Food Photography Of Mini Cake

Food Photography of mini cake

Here’s a really fun food photo of a mini cake we shot yesterday. I’m usually not a huge fan of tilting the camera, but in this case, I really think it works.

Food Photography Of Mini Cake

To tell you the truth, there isn’t really a whole lot I don’t like about this food photo.I think that the crop works really well.

Crop – I usually use spoons, forks or knives as design filler elements to round out the composition of the photo, but in this case, the spoon plays a more dominate roll.  I don’t think that the spoon is at all distracting and I feel it adds to the eye flow of the photo.  I find that I’m compelled to get  the whole product (mini cake) in the shot and to pretty much center it in the frame.  In this case, the cake isn’t quite centered, but almost…  I need to fight that instinct, so not all my food compositions look the same, but I think this seems to work.  But I always think that… I don’t know if this would be thought of as my style or my rut…  I love the way the plate helps direct the viewer’s eye around the lower half of the photo and up the strawberries and back around to the main subject, the cake.

Props – I was a little worried that the color of strawberries would be a little too distracting, but I think that the color ended up being muted enough not to prove a compositional distraction.  My eye still goes to the mini cake, and that’s what we were all looking to do.  Even though you only see a little sliver of the surface, I think that it adds to the shot.  It’s textural but it’s in keeping with the overall feel of the photo.  This is one of the rare cases where I think a napkin really wouldn’t have added much to the shot.

Lighting – This is a great sample of using a glare light to blow out the background.  By over-lighting the background, you really don’t need much in the way of props beyond the plate and this also tends to give the viewer of the photo an impression of  “freshness”.  Spoons are always a pain in the butt to photograph and the same glare light is the light that ends up preventing the spoon from being mostly black.

Focus – This image was shot with my aperture wide open to give a little romance to the photo.  Since this wasn’t really a product shot where we had to see every little nook and cranny of the subject, I was allowed to let parts of the product go out-of-focus.

Camera – Arca Swiss 6×9 View Camera

Lens – Schneider 120mm Super Angulon

Lights – Norman with Chimera light boxes


food photography lighting setup #3

Here’s a side view of the set. All that is missing is the main light (behind me to the right) and the mirrors that I added to accent some of the details of the product.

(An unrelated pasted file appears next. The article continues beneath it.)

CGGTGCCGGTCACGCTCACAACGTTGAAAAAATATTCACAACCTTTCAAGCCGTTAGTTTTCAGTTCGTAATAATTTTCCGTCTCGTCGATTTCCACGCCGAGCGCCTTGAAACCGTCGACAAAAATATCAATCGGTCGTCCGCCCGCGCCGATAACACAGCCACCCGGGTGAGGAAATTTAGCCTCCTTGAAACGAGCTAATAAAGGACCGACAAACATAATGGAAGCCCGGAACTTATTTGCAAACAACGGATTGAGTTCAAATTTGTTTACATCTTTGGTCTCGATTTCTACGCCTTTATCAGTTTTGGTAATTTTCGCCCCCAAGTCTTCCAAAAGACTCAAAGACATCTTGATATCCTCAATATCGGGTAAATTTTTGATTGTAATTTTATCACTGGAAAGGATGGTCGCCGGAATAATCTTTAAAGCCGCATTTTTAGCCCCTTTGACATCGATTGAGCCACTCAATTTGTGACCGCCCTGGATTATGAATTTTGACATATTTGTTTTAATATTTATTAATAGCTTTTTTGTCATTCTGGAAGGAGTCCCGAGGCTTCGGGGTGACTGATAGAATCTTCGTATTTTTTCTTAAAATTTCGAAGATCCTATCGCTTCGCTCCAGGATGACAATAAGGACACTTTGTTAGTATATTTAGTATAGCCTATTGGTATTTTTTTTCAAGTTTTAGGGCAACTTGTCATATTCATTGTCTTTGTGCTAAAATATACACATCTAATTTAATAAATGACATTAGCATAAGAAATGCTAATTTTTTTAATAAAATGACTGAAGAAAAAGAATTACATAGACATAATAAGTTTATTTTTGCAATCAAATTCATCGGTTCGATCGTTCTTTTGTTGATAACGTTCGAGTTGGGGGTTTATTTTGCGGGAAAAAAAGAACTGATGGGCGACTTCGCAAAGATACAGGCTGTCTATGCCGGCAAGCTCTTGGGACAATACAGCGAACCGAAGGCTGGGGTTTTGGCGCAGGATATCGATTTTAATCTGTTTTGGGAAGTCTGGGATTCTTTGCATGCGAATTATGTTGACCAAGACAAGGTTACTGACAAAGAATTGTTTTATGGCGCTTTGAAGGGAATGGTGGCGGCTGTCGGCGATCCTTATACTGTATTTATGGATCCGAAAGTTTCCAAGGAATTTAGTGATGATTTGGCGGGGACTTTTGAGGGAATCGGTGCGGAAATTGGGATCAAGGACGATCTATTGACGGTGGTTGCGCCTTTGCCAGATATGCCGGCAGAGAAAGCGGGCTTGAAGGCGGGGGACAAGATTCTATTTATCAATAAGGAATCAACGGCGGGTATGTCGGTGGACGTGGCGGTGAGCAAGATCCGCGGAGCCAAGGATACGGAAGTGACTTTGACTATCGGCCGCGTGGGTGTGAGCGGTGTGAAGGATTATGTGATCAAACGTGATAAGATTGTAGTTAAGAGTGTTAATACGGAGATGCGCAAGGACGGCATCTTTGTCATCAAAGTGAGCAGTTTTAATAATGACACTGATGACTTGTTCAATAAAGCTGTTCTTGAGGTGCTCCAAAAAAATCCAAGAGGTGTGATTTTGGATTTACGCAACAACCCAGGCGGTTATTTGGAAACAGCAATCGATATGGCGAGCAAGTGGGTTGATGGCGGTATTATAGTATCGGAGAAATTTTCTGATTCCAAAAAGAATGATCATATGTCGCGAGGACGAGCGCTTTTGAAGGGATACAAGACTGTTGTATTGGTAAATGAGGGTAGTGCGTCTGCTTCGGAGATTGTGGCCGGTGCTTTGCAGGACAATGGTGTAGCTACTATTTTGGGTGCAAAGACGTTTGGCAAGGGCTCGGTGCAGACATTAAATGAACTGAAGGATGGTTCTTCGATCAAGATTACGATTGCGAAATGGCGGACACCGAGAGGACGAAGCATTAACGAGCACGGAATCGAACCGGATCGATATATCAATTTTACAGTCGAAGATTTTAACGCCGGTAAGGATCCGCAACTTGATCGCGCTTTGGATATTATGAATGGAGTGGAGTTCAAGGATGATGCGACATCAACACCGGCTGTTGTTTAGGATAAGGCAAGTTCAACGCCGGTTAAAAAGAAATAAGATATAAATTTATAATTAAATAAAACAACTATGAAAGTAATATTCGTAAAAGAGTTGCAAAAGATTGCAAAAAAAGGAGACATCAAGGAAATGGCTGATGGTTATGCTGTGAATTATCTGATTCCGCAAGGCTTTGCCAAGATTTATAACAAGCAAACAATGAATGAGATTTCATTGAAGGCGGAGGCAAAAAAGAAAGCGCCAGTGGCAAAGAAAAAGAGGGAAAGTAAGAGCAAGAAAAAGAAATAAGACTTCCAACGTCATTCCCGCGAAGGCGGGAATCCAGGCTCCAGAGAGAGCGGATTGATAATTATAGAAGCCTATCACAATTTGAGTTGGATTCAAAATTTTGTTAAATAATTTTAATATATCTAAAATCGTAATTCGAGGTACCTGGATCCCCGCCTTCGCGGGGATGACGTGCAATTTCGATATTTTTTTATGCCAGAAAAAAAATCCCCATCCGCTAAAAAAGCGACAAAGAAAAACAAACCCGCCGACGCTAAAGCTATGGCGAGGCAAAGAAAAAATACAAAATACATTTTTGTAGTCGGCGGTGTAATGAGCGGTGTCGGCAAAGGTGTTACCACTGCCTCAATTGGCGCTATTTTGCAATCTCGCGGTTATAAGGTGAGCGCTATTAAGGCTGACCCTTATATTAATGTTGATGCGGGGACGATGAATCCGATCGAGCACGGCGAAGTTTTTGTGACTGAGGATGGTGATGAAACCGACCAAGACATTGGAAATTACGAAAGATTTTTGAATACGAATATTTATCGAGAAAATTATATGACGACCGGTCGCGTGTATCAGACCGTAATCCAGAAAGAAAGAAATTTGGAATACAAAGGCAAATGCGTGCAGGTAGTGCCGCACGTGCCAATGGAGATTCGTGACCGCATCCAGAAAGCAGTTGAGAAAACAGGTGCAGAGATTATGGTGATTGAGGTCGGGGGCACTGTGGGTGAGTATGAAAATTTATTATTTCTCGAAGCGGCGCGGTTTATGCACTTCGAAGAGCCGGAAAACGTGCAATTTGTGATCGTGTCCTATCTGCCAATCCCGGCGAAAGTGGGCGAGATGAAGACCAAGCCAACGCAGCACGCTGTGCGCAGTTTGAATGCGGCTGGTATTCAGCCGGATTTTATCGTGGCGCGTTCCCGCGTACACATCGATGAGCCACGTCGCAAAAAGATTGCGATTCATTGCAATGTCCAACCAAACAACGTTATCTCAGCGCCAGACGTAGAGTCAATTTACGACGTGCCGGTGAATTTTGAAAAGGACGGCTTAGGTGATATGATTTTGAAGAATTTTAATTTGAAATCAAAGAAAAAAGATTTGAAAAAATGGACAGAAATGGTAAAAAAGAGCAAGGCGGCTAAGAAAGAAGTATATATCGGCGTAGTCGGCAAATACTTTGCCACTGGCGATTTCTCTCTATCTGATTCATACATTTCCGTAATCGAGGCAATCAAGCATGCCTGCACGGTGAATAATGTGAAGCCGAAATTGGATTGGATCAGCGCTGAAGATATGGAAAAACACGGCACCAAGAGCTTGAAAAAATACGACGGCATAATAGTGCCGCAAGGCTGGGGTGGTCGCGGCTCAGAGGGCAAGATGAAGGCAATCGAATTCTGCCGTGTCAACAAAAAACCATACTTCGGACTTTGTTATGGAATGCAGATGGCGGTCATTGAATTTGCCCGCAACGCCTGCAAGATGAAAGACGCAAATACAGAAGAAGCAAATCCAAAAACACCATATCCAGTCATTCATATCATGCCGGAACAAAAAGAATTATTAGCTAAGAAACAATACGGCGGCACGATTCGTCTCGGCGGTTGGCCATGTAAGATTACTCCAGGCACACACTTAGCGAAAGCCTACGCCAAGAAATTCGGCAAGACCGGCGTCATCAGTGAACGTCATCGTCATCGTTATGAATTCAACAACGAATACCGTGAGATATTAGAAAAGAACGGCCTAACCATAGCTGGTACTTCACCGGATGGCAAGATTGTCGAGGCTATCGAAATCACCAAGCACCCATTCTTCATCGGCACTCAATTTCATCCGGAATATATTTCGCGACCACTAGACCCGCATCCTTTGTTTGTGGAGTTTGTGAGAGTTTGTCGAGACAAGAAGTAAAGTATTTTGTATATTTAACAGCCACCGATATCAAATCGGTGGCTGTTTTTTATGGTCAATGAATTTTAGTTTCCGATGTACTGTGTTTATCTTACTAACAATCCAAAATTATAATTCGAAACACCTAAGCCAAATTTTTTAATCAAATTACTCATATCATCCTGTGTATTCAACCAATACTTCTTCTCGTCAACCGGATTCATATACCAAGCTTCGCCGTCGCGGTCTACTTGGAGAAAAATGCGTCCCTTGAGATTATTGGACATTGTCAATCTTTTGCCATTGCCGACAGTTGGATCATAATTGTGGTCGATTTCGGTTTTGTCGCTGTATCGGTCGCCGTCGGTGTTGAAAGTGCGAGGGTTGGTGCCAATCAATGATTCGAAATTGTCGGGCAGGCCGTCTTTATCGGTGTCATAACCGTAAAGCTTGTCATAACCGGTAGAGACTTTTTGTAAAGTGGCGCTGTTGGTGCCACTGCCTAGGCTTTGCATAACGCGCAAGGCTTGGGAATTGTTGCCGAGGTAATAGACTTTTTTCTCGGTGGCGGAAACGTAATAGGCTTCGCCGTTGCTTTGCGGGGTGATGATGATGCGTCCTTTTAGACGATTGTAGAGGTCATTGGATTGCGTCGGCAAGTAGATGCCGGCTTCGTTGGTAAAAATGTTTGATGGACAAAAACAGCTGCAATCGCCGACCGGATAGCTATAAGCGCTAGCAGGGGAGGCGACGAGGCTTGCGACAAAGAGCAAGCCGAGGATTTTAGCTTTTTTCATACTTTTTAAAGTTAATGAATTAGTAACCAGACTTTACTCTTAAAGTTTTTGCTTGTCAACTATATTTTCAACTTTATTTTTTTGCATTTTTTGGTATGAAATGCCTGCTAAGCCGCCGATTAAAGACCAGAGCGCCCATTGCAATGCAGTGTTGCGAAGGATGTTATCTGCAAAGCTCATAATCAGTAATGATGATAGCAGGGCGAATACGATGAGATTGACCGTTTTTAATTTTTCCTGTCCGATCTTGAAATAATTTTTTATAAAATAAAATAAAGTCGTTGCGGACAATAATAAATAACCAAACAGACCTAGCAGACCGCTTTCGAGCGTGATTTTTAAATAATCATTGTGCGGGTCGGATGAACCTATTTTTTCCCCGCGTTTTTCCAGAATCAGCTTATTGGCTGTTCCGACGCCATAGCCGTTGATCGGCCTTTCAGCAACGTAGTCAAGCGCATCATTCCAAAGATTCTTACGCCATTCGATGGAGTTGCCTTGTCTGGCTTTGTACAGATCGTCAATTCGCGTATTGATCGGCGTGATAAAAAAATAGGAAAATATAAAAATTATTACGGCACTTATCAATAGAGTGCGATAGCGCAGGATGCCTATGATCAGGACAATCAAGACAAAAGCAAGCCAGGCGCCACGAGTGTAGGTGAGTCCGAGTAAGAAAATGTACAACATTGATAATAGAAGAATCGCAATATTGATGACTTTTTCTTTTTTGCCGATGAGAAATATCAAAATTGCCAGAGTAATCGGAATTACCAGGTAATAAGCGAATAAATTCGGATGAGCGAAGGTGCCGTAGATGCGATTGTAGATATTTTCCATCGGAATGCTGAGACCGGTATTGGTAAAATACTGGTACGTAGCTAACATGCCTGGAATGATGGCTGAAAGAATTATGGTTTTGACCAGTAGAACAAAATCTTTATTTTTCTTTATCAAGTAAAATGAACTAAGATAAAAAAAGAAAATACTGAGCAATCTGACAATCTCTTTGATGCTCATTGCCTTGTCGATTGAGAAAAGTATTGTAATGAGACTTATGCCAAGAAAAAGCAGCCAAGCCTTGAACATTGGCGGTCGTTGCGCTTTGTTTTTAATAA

food photography lighting setup #2

The large box is set to dominate and blow out the background. It also works as a great glare light.

food photography lighting setup #01

Here’s a shot of the set before I got into doing the final lighting detail work. You might be wondering why I don’t use the modeling lights when I set up my lighting. It’s because I need to see what the main light is doing. The other lights will be added one at a time so that I can see what each light does to the set and to the food.




  1. Dan Ery · May 4, 2016

    Thanks M-Ray.
    Did you REVIVE your ArcaSwiss or shoot this a while ago? No matter.
    I recently garbed a used Sinar P& Schneider Angulaon 90, for a negotiated price I couldn’t resist. The plan was to put my Canon on the back as I had suggested back months ago. After some research I found that the shadowing of the Canon may make it less useful.
    My question is Do you think the 90 MM lens is a good size for doing food? I haven’t gotten it up and running yet.

    Always good to see a blog with a little”Meat in it” so to speak. I do miss the old days when you had more time!

    You say you don’t use modeling lights. I know that you shoot tethered so do you do a series of exposures and look at the result?
    It’s my guess that’s it.
    What’s the dimension of the glare light box?
    OK that’s it for now. Thanks for the blog.

    • Michael Ray · May 5, 2016

      I do use a modeling light for my main light. (usually my big 10″), so that I can see the reflections of the mirrors. With ALL the modeling lights on, I can’t see the shape created by my main light. The problem is that the modeling lights are not in the same ratio as are the power of my strobes, so what you see is NOT What you’re gonna get.

      This image is from when I was still shooting with the Arca. Now that I’m shooting with a DSLR, my fav. lens is the 85mm Tilt shift. That’s really close to your 90 (if you’re using your canon) On my Phase One, I liked the 120mm best.


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